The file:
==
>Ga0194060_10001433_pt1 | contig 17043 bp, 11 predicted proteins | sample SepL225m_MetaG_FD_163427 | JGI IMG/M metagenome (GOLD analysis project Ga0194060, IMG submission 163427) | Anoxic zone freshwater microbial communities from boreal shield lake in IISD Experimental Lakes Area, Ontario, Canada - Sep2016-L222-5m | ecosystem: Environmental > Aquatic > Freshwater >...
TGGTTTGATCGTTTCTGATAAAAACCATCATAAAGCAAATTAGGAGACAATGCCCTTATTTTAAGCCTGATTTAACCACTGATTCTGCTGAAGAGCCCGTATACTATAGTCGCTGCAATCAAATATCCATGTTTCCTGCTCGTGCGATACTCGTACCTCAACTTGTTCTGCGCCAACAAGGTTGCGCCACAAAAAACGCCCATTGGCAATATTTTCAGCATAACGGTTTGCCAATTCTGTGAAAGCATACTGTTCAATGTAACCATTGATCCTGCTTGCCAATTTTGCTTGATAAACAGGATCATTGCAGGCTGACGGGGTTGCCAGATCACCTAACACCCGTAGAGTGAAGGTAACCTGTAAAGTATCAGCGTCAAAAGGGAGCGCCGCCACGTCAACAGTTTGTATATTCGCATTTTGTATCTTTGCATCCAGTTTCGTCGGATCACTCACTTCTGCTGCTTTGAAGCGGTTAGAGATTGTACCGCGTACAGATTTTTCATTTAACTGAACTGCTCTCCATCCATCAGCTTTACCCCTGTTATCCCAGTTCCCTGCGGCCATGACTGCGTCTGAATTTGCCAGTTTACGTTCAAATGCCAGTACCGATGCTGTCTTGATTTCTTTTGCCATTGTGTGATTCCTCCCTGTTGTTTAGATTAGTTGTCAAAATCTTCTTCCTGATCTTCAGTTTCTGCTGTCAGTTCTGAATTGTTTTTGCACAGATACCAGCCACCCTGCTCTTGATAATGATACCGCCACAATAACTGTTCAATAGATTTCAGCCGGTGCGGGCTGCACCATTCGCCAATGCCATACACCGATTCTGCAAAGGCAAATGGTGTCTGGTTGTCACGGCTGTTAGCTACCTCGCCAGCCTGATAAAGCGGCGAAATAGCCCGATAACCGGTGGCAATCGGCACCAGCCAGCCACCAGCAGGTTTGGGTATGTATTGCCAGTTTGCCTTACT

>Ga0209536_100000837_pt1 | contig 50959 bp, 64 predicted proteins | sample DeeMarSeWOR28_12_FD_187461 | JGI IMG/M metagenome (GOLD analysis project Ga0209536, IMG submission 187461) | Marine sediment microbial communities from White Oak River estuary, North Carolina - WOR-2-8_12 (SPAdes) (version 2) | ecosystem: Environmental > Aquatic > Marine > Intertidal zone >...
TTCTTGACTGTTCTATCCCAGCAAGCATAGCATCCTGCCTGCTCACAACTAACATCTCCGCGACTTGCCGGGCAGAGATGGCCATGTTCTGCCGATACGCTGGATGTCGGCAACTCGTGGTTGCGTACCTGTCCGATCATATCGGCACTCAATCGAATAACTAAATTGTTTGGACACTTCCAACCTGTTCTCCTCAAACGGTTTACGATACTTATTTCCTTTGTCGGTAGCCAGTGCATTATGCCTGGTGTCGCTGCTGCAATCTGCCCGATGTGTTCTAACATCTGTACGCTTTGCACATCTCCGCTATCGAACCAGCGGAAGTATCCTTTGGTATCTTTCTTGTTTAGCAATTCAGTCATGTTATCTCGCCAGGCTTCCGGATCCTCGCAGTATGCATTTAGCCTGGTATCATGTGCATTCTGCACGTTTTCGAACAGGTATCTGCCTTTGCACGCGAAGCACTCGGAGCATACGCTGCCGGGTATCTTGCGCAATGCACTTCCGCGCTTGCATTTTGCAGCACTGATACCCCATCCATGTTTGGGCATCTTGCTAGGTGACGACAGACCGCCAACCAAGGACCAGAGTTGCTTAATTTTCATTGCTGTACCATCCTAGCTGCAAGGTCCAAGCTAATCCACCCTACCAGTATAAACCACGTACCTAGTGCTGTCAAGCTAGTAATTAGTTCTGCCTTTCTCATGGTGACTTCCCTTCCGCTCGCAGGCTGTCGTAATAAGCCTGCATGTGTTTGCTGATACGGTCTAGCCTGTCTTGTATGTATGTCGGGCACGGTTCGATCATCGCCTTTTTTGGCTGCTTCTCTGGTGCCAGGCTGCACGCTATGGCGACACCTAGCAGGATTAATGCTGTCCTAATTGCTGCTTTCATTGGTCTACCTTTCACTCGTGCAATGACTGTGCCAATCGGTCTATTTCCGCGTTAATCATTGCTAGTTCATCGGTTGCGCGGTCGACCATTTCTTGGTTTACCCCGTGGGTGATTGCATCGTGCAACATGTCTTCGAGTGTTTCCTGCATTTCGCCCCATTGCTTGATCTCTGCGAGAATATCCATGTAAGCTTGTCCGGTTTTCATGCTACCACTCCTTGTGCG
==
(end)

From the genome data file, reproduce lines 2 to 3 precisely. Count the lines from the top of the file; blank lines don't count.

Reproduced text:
TGGTTTGATCGTTTCTGATAAAAACCATCATAAAGCAAATTAGGAGACAATGCCCTTATTTTAAGCCTGATTTAACCACTGATTCTGCTGAAGAGCCCGTATACTATAGTCGCTGCAATCAAATATCCATGTTTCCTGCTCGTGCGATACTCGTACCTCAACTTGTTCTGCGCCAACAAGGTTGCGCCACAAAAAACGCCCATTGGCAATATTTTCAGCATAACGGTTTGCCAATTCTGTGAAAGCATACTGTTCAATGTAACCATTGATCCTGCTTGCCAATTTTGCTTGATAAACAGGATCATTGCAGGCTGACGGGGTTGCCAGATCACCTAACACCCGTAGAGTGAAGGTAACCTGTAAAGTATCAGCGTCAAAAGGGAGCGCCGCCACGTCAACAGTTTGTATATTCGCATTTTGTATCTTTGCATCCAGTTTCGTCGGATCACTCACTTCTGCTGCTTTGAAGCGGTTAGAGATTGTACCGCGTACAGATTTTTCATTTAACTGAACTGCTCTCCATCCATCAGCTTTACCCCTGTTATCCCAGTTCCCTGCGGCCATGACTGCGTCTGAATTTGCCAGTTTACGTTCAAATGCCAGTACCGATGCTGTCTTGATTTCTTTTGCCATTGTGTGATTCCTCCCTGTTGTTTAGATTAGTTGTCAAAATCTTCTTCCTGATCTTCAGTTTCTGCTGTCAGTTCTGAATTGTTTTTGCACAGATACCAGCCACCCTGCTCTTGATAATGATACCGCCACAATAACTGTTCAATAGATTTCAGCCGGTGCGGGCTGCACCATTCGCCAATGCCATACACCGATTCTGCAAAGGCAAATGGTGTCTGGTTGTCACGGCTGTTAGCTACCTCGCCAGCCTGATAAAGCGGCGAAATAGCCCGATAACCGGTGGCAATCGGCACCAGCCAGCCACCAGCAGGTTTGGGTATGTATTGCCAGTTTGCCTTACT

>Ga0209536_100000837_pt1 | contig 50959 bp, 64 predicted proteins | sample DeeMarSeWOR28_12_FD_187461 | JGI IMG/M metagenome (GOLD analysis project Ga0209536, IMG submission 187461) | Marine sediment microbial communities from White Oak River estuary, North Carolina - WOR-2-8_12 (SPAdes) (version 2) | ecosystem: Environmental > Aquatic > Marine > Intertidal zone >...